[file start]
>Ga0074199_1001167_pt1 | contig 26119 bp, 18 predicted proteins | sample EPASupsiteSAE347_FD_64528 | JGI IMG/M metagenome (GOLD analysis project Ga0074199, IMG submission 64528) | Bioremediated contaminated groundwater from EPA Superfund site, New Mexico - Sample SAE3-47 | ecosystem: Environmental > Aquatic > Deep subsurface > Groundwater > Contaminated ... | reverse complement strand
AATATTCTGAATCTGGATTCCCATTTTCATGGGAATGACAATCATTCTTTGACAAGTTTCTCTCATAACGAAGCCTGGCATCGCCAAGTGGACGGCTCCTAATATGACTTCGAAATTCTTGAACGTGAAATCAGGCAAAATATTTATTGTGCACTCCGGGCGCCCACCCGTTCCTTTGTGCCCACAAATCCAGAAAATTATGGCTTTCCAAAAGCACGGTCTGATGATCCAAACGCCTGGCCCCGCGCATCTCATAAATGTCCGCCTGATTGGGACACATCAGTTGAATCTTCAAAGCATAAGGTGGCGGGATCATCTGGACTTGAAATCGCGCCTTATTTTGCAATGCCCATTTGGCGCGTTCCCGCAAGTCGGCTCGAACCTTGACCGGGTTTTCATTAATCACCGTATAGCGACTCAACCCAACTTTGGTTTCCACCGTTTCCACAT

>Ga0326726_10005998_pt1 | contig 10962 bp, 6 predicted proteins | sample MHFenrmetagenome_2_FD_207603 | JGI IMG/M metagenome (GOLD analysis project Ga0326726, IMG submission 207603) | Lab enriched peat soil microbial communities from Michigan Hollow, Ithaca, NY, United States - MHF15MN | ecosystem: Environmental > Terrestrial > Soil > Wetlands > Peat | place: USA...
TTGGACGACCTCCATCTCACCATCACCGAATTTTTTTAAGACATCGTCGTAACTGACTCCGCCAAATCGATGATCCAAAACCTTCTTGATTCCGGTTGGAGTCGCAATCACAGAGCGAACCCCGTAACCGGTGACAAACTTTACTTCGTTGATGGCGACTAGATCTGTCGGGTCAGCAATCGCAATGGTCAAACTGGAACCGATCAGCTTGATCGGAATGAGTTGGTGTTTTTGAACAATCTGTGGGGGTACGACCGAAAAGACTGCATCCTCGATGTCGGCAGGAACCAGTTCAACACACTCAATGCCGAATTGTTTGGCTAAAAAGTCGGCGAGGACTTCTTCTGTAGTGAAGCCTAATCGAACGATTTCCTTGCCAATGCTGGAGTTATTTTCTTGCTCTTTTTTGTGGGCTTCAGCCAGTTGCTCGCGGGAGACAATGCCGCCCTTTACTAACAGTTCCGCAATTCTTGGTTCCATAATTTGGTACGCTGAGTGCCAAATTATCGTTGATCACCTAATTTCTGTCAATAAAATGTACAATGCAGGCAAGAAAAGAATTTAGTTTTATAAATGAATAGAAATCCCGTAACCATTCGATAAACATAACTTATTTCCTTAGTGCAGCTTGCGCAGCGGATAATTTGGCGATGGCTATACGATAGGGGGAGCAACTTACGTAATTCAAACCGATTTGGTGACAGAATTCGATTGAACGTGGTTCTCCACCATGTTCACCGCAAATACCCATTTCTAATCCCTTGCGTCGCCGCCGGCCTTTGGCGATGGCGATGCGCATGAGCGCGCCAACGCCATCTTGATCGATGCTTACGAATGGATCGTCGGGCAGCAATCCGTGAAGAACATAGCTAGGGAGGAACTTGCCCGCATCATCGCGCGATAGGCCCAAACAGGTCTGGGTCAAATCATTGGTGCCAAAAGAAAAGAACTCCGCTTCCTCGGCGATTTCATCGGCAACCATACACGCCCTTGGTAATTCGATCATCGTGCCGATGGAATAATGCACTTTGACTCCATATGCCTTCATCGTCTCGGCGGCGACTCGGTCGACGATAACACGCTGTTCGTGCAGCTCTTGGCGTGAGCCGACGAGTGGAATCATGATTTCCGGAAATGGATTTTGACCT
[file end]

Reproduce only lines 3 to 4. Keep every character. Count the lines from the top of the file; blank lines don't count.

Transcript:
>Ga0326726_10005998_pt1 | contig 10962 bp, 6 predicted proteins | sample MHFenrmetagenome_2_FD_207603 | JGI IMG/M metagenome (GOLD analysis project Ga0326726, IMG submission 207603) | Lab enriched peat soil microbial communities from Michigan Hollow, Ithaca, NY, United States - MHF15MN | ecosystem: Environmental > Terrestrial > Soil > Wetlands > Peat | place: USA...
TTGGACGACCTCCATCTCACCATCACCGAATTTTTTTAAGACATCGTCGTAACTGACTCCGCCAAATCGATGATCCAAAACCTTCTTGATTCCGGTTGGAGTCGCAATCACAGAGCGAACCCCGTAACCGGTGACAAACTTTACTTCGTTGATGGCGACTAGATCTGTCGGGTCAGCAATCGCAATGGTCAAACTGGAACCGATCAGCTTGATCGGAATGAGTTGGTGTTTTTGAACAATCTGTGGGGGTACGACCGAAAAGACTGCATCCTCGATGTCGGCAGGAACCAGTTCAACACACTCAATGCCGAATTGTTTGGCTAAAAAGTCGGCGAGGACTTCTTCTGTAGTGAAGCCTAATCGAACGATTTCCTTGCCAATGCTGGAGTTATTTTCTTGCTCTTTTTTGTGGGCTTCAGCCAGTTGCTCGCGGGAGACAATGCCGCCCTTTACTAACAGTTCCGCAATTCTTGGTTCCATAATTTGGTACGCTGAGTGCCAAATTATCGTTGATCACCTAATTTCTGTCAATAAAATGTACAATGCAGGCAAGAAAAGAATTTAGTTTTATAAATGAATAGAAATCCCGTAACCATTCGATAAACATAACTTATTTCCTTAGTGCAGCTTGCGCAGCGGATAATTTGGCGATGGCTATACGATAGGGGGAGCAACTTACGTAATTCAAACCGATTTGGTGACAGAATTCGATTGAACGTGGTTCTCCACCATGTTCACCGCAAATACCCATTTCTAATCCCTTGCGTCGCCGCCGGCCTTTGGCGATGGCGATGCGCATGAGCGCGCCAACGCCATCTTGATCGATGCTTACGAATGGATCGTCGGGCAGCAATCCGTGAAGAACATAGCTAGGGAGGAACTTGCCCGCATCATCGCGCGATAGGCCCAAACAGGTCTGGGTCAAATCATTGGTGCCAAAAGAAAAGAACTCCGCTTCCTCGGCGATTTCATCGGCAACCATACACGCCCTTGGTAATTCGATCATCGTGCCGATGGAATAATGCACTTTGACTCCATATGCCTTCATCGTCTCGGCGGCGACTCGGTCGACGATAACACGCTGTTCGTGCAGCTCTTGGCGTGAGCCGACGAGTGGAATCATGATTTCCGGAAATGGATTTTGACCT